Former major league player and analyst George Frazier has passed away, according to an announcement from the Rockies. He was 68.
After playing at the University of Oklahoma, Frazier entered pro ball as a ninth-round pick of the Brewers in the 1976 draft. While still in the minor leagues, he was traded to the Cardinals in a swap that sent catcher Buck Martinez to Milwaukee. Frazier made his MLB debut with St. Louis in May 1978, eventually appearing in 14 games as a rookie. He bounced on and off the active roster for the next two seasons.
Midway through the ’81 campaign, the Cards dealt Frazier to the Yankees. He pitched 5 2/3 scoreless innings to help the Yanks past the A’s in that year’s AL Championship Series. He was charged with a trio of losses in their World Series defeat at the hands of the Dodgers, though, allowing seven runs in 3 2/3 frames over three outings.
Frazier put that rocky World Series showing behind him to establish himself as a key reliever by the following season. He surpassed 100 innings with a sub-3.50 ERA in each of the next two years. Over the 1983-84 offseason, New York dealt him to the Indians alongside outfielder Otis Nixon for All-Star infielder Toby Harrah. Frazier didn’t spend much time in Cleveland. Before the ’84 deadline, the Indians moved him to the Cubs with Rick Sutcliffe (who’d go on to win the NL Cy Young award that year) and Ron Hassey in a blockbuster that netted Cleveland Joe Carter and Mel Hall.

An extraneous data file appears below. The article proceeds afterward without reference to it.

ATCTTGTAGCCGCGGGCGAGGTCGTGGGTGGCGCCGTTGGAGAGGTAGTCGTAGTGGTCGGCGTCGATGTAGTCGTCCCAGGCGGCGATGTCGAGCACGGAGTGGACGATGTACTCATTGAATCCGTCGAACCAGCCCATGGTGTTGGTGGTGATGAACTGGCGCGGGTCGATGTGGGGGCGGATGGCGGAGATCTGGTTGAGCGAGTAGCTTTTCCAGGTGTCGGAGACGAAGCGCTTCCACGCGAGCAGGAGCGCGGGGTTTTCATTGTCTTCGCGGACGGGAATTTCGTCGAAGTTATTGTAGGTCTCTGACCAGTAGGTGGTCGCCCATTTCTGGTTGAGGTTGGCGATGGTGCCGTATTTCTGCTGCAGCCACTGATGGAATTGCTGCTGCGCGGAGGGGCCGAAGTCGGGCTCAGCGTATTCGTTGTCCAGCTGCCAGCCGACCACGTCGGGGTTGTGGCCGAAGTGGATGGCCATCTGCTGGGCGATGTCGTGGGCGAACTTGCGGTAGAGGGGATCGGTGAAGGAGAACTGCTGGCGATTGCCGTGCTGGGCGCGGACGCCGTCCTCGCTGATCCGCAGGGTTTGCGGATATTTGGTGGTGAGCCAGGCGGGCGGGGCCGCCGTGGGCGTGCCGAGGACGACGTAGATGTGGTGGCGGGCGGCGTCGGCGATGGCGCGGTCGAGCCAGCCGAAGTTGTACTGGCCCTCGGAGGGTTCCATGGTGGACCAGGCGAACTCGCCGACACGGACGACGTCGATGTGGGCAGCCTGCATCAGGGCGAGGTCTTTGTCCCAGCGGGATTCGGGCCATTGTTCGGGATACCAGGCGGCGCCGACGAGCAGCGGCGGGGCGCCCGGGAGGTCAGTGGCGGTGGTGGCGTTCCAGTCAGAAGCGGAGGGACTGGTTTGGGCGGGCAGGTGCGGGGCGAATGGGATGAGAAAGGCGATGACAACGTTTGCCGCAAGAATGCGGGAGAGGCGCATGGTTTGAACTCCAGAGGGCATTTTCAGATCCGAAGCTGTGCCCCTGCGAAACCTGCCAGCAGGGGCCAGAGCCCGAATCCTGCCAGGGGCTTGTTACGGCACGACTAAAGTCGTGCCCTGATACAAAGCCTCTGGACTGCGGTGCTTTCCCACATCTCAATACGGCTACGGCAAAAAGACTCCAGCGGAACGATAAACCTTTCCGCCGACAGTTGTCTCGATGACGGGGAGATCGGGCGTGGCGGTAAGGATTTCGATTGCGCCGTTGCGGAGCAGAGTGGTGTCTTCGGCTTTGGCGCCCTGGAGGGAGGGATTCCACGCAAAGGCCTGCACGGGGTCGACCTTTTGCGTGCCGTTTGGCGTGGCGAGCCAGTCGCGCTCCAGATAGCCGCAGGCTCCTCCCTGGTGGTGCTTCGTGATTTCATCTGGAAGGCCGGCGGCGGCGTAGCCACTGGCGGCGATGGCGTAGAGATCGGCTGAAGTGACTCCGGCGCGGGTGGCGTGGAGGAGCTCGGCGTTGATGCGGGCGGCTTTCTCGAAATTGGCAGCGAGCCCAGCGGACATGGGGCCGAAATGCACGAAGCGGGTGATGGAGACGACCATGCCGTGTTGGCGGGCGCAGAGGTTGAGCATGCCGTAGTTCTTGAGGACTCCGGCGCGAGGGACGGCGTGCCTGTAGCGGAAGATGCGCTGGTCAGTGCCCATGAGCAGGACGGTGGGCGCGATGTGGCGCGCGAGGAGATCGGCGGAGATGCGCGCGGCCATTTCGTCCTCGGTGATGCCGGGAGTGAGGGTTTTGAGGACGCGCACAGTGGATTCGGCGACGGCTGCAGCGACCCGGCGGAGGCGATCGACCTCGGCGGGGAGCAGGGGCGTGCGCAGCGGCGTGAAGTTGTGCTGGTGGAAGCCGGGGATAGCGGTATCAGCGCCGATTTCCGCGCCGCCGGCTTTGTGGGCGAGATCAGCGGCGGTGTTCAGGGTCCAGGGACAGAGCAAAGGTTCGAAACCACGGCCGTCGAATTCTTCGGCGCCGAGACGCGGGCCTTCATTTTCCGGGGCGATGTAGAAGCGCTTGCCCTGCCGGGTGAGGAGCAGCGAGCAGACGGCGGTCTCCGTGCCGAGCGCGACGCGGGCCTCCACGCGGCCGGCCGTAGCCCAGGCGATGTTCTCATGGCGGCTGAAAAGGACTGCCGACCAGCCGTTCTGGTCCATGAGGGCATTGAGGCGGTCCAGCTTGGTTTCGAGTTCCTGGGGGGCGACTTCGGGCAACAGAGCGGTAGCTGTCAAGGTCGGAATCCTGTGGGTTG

The right-handed Frazier tossed 63 2/3 innings for Chicago down the stretch to help them to the NLCS. He struggled over the next couple seasons but intrigued the Twins enough that they acquired him at the 1986 trade deadline. Frazier spent a season and a half in Minnesota to wrap up his MLB playing career. The ’87 Twins went on to win the World Series; Frazier’s last MLB outing was a two-inning scoreless appearance against the Cardinals in that year’s Fall Classic.
After his playing career came to a close, Frazier embarked on a lengthy run as a broadcaster. He worked as a color analyst for the Twins for a time before joining the Rockies’ booth for the 1998 season. He’d spend nearly two decades in Colorado, calling games there through 2015.
Frazier spent upwards of four decades in the game. As a player, he pitched in 415 big league contests. He posted a career 4.20 ERA through 675 2/3 innings, striking out 449 hitters. He was credited with 35 wins, finished 193 games and picked up 29 saves. He added six playoff games with three different franchises and won a World Series to close his career.
MLBTR joins others around the game in sending condolences to Frazier’s family, friends, former teammates and loved ones.